School Board Votes to Comply with State Standards for Sex Ed

Members of the Canby School Board clashed over schools’ sexual education curriculum last week before ultimately voting to adopt it — bringing the district in line with state standards after several years of noncompliance.

The procedural vote was less consequential than it may seem at first blush. The district’s curriculum, which includes The Great Body Shop for sixth- through eighth-graders and CharacterStrong for high school students, has already been the standard in Canby classrooms since it was adopted in 2011 following an in-depth community process.

Changing — or even significantly revising it — would take much longer than this summer to research, review and approve. So, the current curriculum was going to be the foundation for sex ed teaching in Canby classrooms during the 2021-22 school year regardless of Thursday’s vote.

The question, then, was really about whether the Canby School Board wanted to move the district into compliance with the Oregon Department of Education’s Division 22 rules for the first time since the state adopted new sexuality education standards in 2016.

“The curriculum will still be taught because it was adopted in 2011 by the Canby School District,” Superintendent Trip Goodall explained. “The vote tonight is really about compliance.”

That said, much of Thursday’s discussion centered on the sex ed curriculum and how it was being presented to Canby students and families.

Directors Stefani Carlson and Dawn Depner said they had concerns about several elements of the curriculum, which they had both reviewed.

“And I would be more than happy to share some of the things that I reviewed, but I’m actually kind of uncomfortable talking about it in a public meeting forum like this,” Carlson said.

“I know that there are going to be parents that are not OK with some of this stuff that I looked at. We’re here to represent the parents and the citizens, and yes, the standards are important, but the parents should have a final say in what their children are taught as far as sex ed is concerned.”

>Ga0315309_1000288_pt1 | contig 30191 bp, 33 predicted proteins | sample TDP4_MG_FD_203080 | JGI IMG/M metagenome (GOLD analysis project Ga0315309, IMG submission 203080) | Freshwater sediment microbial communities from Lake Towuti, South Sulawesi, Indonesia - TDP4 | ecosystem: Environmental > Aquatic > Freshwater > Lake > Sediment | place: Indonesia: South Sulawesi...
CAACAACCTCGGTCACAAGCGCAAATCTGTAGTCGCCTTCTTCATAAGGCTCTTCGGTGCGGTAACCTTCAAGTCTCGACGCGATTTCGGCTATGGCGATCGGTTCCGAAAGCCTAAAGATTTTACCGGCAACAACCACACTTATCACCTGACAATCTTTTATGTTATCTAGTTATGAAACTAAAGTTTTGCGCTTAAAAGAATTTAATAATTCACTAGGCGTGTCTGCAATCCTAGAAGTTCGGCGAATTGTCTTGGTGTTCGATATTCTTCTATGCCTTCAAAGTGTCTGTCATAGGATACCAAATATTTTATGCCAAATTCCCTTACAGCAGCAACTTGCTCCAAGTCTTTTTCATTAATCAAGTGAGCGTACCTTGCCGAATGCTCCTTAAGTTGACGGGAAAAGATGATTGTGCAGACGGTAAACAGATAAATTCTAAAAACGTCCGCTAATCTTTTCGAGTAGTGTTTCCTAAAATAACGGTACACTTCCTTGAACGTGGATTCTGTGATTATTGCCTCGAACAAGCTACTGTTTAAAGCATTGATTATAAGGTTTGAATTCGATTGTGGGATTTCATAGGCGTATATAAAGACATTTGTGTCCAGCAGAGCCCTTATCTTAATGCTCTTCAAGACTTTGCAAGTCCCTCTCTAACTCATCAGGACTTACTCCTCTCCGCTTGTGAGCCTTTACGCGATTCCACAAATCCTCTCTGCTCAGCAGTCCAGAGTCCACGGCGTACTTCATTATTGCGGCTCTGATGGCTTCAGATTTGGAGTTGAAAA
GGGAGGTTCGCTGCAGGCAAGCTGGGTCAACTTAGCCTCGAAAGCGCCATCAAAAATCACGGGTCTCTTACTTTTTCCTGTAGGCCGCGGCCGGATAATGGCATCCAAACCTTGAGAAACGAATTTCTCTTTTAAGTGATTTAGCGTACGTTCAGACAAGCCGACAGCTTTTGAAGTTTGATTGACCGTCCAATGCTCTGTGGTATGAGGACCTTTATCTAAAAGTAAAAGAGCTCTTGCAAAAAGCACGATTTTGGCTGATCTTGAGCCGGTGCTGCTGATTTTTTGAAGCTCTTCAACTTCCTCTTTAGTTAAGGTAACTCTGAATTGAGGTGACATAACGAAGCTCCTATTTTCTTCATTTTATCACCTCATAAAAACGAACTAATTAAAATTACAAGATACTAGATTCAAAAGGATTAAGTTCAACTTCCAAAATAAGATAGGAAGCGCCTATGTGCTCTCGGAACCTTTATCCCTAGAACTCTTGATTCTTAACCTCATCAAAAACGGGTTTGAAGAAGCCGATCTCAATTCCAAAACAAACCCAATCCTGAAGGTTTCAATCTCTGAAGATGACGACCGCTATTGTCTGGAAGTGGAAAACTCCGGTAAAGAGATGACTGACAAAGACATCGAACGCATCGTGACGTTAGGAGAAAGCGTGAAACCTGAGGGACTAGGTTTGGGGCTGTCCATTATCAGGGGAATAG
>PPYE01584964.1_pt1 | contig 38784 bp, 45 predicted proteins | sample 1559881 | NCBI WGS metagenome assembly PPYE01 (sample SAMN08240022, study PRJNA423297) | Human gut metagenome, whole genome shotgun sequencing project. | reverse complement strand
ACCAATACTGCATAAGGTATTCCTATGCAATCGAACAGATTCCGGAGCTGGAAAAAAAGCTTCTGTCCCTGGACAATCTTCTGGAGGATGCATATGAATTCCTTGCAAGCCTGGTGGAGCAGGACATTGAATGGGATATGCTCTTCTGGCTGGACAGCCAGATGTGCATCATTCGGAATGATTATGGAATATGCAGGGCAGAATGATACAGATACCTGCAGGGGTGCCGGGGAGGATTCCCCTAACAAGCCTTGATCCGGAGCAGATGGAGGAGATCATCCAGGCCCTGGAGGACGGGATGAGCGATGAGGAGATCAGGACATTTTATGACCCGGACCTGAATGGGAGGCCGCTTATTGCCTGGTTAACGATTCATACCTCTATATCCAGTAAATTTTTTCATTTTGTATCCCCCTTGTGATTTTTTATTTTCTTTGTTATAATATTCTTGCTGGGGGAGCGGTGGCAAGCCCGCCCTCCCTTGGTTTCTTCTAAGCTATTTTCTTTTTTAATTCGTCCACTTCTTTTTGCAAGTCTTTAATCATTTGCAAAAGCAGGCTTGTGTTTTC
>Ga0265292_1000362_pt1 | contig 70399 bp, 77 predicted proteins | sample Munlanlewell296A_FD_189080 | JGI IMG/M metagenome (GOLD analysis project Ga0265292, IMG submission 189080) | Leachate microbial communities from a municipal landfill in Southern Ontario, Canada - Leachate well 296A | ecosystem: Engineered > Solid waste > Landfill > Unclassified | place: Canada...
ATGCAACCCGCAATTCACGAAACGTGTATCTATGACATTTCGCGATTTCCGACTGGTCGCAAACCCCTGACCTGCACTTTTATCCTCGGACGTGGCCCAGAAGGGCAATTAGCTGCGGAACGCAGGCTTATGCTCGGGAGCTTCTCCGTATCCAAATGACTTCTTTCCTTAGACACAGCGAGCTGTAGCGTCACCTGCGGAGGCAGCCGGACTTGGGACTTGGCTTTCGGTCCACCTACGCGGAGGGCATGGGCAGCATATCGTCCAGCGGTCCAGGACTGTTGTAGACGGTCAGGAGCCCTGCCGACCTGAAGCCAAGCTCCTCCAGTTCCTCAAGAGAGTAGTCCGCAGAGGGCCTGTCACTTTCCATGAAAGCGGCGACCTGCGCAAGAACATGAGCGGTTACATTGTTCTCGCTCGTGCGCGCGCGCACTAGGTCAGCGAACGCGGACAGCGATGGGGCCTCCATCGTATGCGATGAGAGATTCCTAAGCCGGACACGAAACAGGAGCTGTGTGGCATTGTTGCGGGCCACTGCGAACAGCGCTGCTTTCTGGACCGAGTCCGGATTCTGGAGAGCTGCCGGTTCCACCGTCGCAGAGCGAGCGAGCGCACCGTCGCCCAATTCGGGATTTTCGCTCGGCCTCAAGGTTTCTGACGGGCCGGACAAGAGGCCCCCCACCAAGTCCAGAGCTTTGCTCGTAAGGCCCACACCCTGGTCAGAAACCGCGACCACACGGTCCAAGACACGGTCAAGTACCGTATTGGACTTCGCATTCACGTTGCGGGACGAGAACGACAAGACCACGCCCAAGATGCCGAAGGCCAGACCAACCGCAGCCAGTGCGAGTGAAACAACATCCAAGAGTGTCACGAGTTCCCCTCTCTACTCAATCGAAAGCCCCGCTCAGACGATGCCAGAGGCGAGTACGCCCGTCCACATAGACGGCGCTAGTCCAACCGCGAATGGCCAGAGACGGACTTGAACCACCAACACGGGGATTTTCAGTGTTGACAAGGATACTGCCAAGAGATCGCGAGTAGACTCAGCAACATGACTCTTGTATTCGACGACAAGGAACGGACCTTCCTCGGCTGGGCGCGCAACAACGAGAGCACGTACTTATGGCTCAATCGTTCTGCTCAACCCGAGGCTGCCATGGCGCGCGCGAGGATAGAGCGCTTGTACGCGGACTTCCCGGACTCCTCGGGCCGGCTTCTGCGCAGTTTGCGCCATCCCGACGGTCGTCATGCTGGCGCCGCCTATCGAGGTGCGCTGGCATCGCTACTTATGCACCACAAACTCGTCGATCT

Goodall said the curriculum is available to parents to review, and parents have the option to exclude their children from any or all of the human sexuality lessons. Those students are given alternative activities to complete, he explained.

“As a parent, I take my role really seriously,” Goodall said. “So, when I know that kind of curriculum is going to be presented to my son, I make a point of determining whether that’s acceptable or not. I would encourage parents to really, again, take time to look at the curriculum and determine if that’s what they want taught to their child.”

But Depner and Carlson questioned how well this is communicated to families, saying parents have told them they were not aware they could review the lessons or opt their child out.

“As a parent, I had to pick my child up from middle school because of something she learned in health class that would probably be OK for every other student, but for her, it wasn’t,” Depner said. “And I would have liked to have known that curriculum ahead of time because I know my daughter and it caused a lot of trauma.

“I just think that’s up to the parent to decide whether or not they want their child to be taught that in school. It’s not up to the school.”

“That’s what I just said, Dawn,” Goodall replied.

“I totally understand that, but I just don’t even believe it should be a choice in the classroom,” Depner explained.

They said they favored an “opt-in” approach over the current policy, but Director Tom Scott said he felt that would be too cumbersome for the district.

“And I think many kids will miss out on some good stuff because somebody misses that and they don’t get opted in,” he said. “Again, I think it’s a parent’s responsibility to take an active role in their education. I respect their right to opt out of it, but they have to be active in that.”